${\ displaystyle {\ mathcal {SO}} = \ {\ mathbf {Q} \ in {\ mathcal {L}}  \ mathbf {Q} ^ { 1} = \ mathbf {Q} ^ {\ top} \ ; \ wedge \; \ det (\ mathbf {Q}) = + 1 \}}$
described. The set contains all tensors (second level), denotes the transposition , the inverse and “det” the determinant . The tensors from this group perform rotations without reflection and are called "actually orthogonal".
${\ displaystyle {\ mathcal {L}}}$${\ displaystyle (\ cdot) ^ {\ top}}$${\ displaystyle (\ cdot) ^ { 1}}$
There are three types of objective tensors that behave in different ways in an Euclidean transformation:
Bodyrelated objective, material, onefield tensors

${\ displaystyle \ mathbf {T} '= \ mathbf {T}}$

for all ${\ displaystyle \ mathbf {Q} \ in {\ mathcal {SO}}}$

Objective, spatial, onefield tensors

${\ displaystyle \ mathbf {T} '= \ mathbf {Q \ cdot T \ cdot Q} ^ {\ top}}$

Objective twofield tensors such as the deformation gradient

${\ displaystyle \ mathbf {F} '= \ mathbf {Q \ cdot F}}$

If the observer, who is at rest relative to the body, determines the deformation gradient in a material point , then the moving observer measures using the Euclidean transformation
${\ displaystyle \ mathbf {F}}$
 ${\ displaystyle \ mathbf {F} '= \ mathbf {Q \ cdot F} \ quad \ rightarrow \ quad {\ dot {\ mathbf {F}}}' = {\ dot {\ mathbf {Q}}} \ cdot \ mathbf {F} + \ mathbf {Q} \ cdot {\ dot {\ mathbf {F}}} \ neq \ mathbf {Q} \ cdot {\ dot {\ mathbf {F}}} \ ,.}$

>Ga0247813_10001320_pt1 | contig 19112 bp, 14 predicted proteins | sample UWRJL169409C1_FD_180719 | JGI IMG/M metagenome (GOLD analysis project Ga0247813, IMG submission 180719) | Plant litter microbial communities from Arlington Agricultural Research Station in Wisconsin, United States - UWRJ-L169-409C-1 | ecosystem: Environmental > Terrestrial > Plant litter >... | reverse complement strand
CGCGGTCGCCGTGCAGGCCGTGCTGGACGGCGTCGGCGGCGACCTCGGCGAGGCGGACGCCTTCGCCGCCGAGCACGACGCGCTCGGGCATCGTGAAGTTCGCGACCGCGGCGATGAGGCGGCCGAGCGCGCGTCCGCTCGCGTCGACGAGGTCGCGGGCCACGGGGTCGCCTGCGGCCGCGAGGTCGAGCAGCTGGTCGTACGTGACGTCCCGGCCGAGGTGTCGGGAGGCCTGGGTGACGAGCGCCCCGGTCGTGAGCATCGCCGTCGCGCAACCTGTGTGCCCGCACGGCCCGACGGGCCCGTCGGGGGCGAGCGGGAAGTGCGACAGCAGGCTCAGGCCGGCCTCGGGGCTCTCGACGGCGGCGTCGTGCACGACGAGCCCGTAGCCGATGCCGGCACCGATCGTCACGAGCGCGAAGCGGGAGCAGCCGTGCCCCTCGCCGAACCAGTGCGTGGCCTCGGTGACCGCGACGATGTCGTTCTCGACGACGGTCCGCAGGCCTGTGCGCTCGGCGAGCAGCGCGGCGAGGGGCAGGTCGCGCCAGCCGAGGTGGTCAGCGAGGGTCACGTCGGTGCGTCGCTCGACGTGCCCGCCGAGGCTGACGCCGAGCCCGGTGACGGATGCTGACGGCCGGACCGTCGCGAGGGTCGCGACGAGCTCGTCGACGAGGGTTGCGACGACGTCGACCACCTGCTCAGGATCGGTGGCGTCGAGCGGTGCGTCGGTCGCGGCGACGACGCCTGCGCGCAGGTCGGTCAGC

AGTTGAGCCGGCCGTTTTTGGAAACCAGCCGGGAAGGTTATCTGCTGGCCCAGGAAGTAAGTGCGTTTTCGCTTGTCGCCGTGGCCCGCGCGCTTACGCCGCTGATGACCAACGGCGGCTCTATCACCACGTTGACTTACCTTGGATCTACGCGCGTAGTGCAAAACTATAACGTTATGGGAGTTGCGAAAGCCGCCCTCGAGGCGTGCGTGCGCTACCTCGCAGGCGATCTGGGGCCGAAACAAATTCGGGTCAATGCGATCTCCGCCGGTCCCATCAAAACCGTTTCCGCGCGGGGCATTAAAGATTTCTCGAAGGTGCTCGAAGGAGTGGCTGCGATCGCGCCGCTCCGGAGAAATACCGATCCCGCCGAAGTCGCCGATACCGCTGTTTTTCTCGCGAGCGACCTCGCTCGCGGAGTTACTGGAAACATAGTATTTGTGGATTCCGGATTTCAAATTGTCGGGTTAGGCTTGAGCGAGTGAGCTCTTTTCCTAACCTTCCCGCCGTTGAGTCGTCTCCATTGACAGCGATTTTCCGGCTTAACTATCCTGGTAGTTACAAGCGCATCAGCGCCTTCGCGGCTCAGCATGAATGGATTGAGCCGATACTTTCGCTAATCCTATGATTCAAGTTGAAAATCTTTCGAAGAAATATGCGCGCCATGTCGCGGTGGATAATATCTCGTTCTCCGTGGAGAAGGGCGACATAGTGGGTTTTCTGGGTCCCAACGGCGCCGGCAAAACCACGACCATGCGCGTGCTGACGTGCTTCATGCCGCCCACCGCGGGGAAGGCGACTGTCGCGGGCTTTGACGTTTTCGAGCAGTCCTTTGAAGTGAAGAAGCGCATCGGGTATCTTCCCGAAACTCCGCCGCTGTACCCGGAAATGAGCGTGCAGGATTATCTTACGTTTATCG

The material velocity gradient is therefore not objective. The spatial velocity gradient of the moving observer can also be calculated
${\ displaystyle {\ dot {\ mathbf {F}}}}$
 ${\ displaystyle {\ begin {aligned} \ mathbf {l} '= & {\ dot {\ mathbf {F}}}' \ cdot {\ mathbf {F} '} ^ { 1} = ({\ dot { \ mathbf {Q}}} \ cdot \ mathbf {F} + \ mathbf {Q} \ cdot {\ dot {\ mathbf {F}}}) \ cdot {\ mathbf {F}} ^ { 1} \ cdot \ mathbf {Q} ^ { 1} = {\ dot {\ mathbf {Q}}} \ cdot \ mathbf {F} \ cdot {\ mathbf {F}} ^ { 1} \ cdot \ mathbf {Q} ^ {\ top} + \ mathbf {Q} \ cdot {\ dot {\ mathbf {F}}} \ cdot {\ mathbf {F}} ^ { 1} \ cdot \ mathbf {Q} ^ {\ top} \\\ rightarrow \ mathbf {l} '= & \ mathbf {Q \ cdot l \ cdot Q} ^ {\ top} + {\ dot {\ mathbf {Q}}} \ cdot \ mathbf {Q} ^ {\ top} \ ,, \ end {aligned}}}$